Novak Djokovic’s Boris Becker era got underway in low-key fashion while a clinical Serena Williams and Li Na showed their intent on an eventful first day at the Australian Open on Monday.
As temperatures soared and big names fell by the wayside, Djokovic and Williams dodged the day-time heat to open their campaigns with wins on a balmy evening at Rod Laver Arena.
Williams put Australian teenager Ashleigh Barty to the sword but Djokovic, playing his first competitive match under new coach Becker, was surprisingly sloppy as he took nearly two hours to subdue Slovakia’s Lukas Lacko.
“It’s my first competitive match this season after a five to six week break and I was rusty in the first two sets,” admitted the Serb, seeking a fourth straight Melbourne title. “I was struggling to find rhythm on my backhand side.”
Despite the relatively below-par 6-3, 7-6 (7/2), 6-1 win, Djokovic was in no danger of joining Petra Kvitova, Venus Williams and Sara Errani among the casualties on day one.
The unseeded Venus Williams, wilting in the midday heat, lost to Russia’s Ekaterina Makarova over three sets while Italian seventh seed Errani went out to Julia Goerges. And former Wimbledon champion Petra Kvitova, the sixth seed, fell victim to a sensational upset when she was ambushed 6-2, 1-6, 6-4 by unheralded Thai Luksika Kumkhum.
China’s Li, last year’s runner-up, escaped the 30 Celsius (86 Fahrenheit) heat by racing through her opener against 16-year-old Ana Konjuh 6-2, 6-0.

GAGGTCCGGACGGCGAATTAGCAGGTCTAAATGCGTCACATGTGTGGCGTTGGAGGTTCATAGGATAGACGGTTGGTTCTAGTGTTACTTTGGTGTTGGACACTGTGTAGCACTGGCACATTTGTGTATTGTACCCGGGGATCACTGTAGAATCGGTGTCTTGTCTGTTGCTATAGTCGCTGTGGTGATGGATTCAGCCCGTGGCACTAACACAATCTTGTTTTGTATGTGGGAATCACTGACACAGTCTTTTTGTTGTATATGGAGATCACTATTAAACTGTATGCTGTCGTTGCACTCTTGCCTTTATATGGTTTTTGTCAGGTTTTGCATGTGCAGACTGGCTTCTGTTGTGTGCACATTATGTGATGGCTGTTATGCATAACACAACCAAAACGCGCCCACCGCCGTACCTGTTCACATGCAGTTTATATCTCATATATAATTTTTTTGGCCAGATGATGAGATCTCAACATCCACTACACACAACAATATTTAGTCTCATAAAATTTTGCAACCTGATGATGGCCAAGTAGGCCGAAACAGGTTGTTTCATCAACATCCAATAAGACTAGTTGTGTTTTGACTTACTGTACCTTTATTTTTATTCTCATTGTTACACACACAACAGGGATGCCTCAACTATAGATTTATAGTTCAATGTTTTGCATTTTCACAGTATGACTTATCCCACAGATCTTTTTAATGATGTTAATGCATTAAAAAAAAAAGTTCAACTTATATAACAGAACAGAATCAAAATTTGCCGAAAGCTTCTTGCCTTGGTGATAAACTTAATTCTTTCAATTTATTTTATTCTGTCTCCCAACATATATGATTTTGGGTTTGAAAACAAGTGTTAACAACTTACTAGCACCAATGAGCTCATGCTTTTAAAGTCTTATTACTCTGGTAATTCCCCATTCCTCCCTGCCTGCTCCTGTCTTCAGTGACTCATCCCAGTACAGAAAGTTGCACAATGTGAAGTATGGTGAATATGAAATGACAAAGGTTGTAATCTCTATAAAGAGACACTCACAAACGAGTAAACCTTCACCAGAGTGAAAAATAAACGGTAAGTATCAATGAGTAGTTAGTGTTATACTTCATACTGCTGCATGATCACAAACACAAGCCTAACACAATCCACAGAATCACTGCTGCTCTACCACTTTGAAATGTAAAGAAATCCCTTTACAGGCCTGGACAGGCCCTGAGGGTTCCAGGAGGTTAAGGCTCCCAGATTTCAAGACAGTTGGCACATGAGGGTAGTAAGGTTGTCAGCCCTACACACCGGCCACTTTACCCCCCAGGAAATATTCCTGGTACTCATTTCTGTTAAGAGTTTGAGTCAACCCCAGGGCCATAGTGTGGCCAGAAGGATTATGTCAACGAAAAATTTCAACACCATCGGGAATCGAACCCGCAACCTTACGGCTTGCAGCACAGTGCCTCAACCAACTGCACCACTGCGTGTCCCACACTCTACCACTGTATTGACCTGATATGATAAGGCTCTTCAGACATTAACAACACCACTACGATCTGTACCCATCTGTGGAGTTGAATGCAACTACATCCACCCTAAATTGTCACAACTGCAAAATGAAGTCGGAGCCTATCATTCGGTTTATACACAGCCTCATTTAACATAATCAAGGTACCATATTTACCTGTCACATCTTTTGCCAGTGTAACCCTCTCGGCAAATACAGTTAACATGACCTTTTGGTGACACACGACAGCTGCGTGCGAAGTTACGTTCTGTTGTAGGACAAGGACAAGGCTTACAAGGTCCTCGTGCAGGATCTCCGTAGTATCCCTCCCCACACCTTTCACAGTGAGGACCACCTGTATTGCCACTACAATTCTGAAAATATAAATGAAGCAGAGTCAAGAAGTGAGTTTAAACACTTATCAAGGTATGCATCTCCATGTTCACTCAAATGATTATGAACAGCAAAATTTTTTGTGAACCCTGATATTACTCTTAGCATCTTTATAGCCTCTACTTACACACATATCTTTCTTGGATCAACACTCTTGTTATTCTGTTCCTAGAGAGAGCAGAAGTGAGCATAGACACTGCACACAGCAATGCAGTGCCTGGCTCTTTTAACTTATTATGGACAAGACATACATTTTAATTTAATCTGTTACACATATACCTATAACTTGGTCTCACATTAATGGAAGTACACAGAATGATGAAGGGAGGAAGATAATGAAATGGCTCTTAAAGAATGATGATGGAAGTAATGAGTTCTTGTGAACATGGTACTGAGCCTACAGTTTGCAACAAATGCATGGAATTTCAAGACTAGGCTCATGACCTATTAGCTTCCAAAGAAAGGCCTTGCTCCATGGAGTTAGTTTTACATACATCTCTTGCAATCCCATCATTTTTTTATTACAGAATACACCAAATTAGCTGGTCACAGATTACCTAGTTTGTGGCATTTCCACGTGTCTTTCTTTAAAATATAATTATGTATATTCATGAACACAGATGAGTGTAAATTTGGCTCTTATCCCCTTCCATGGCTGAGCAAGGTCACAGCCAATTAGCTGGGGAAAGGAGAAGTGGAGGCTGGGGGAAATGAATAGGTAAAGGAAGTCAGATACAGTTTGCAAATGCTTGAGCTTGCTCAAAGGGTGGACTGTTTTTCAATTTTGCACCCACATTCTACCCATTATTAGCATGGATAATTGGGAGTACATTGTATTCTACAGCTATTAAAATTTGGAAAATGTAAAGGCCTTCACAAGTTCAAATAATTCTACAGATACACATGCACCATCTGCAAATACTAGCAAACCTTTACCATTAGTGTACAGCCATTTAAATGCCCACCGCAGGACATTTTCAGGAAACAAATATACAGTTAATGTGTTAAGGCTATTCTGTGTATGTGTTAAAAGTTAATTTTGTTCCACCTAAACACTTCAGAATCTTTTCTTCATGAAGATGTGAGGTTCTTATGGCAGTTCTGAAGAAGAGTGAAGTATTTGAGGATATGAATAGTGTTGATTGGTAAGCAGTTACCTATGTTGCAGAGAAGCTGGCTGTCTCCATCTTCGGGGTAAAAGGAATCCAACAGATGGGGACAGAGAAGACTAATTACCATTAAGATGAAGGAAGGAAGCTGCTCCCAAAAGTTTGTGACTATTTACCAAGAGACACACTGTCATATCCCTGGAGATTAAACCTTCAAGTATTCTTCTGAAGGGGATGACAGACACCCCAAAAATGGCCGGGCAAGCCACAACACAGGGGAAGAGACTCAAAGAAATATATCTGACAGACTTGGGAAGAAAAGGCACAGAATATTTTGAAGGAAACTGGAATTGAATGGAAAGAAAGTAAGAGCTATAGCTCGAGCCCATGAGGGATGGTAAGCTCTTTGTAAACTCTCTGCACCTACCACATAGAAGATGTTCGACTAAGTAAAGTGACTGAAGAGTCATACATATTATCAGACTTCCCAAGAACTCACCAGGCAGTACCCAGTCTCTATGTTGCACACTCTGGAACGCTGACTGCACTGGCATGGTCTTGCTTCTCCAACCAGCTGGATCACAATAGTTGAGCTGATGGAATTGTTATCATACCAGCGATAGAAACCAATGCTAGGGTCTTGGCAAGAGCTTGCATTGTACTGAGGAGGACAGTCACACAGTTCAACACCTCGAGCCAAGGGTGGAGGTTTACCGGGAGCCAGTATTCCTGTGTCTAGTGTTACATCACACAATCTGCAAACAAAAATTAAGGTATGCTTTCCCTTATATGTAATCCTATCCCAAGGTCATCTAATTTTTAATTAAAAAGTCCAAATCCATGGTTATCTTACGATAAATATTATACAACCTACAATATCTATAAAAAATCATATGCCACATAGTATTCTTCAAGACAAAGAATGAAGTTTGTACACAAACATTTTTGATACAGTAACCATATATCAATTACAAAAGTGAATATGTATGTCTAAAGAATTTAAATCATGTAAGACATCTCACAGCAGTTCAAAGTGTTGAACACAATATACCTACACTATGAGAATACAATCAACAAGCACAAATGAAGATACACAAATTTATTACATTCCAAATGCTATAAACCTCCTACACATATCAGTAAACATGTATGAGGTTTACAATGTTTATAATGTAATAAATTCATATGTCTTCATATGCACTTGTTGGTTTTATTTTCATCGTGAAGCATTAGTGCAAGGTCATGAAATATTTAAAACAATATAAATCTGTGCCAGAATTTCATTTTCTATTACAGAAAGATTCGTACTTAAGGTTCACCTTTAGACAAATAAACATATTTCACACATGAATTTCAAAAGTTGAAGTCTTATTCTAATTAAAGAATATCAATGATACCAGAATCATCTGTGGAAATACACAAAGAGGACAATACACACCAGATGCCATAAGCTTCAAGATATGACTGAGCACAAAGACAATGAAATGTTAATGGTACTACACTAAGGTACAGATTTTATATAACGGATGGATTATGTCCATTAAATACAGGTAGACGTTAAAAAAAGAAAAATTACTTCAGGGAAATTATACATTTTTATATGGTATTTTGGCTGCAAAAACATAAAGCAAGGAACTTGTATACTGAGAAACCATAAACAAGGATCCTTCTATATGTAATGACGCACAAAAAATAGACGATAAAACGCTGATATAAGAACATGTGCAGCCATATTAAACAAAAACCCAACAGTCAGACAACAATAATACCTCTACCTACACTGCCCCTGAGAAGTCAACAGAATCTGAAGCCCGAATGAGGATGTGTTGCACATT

“I think it was very lucky we played today. Tomorrow will be the worse,” said Li, adding that she moved her practice on Tuesday, when temperatures are forecast to soar, to an earlier slot. “I didn’t want to kill myself on the court,” she said.
The ice packs were already out on day one with the Netherlands’ Kiki Bertens needing attention and having her blood pressure measured during her defeat to former world number one Ana Ivanovic.
Top 10 men’s players Stanislas Wawrinka, David Ferrer, Tomas Berdych and Richard Gasquet went through, accompanied by Jerzy Janowicz and Russian veteran Nikolay Davydenko.
Officials had words of reassurance for the players ahead of Tuesday’s expected high temperatures, saying nobody had ever died from extreme heat at a tennis tournament.
“We have had players almost die from drinking too much. So the danger is overdrinking, not underdrinking and becoming dehydrated,” said the tournament’s chief medical officer, Tim Wood.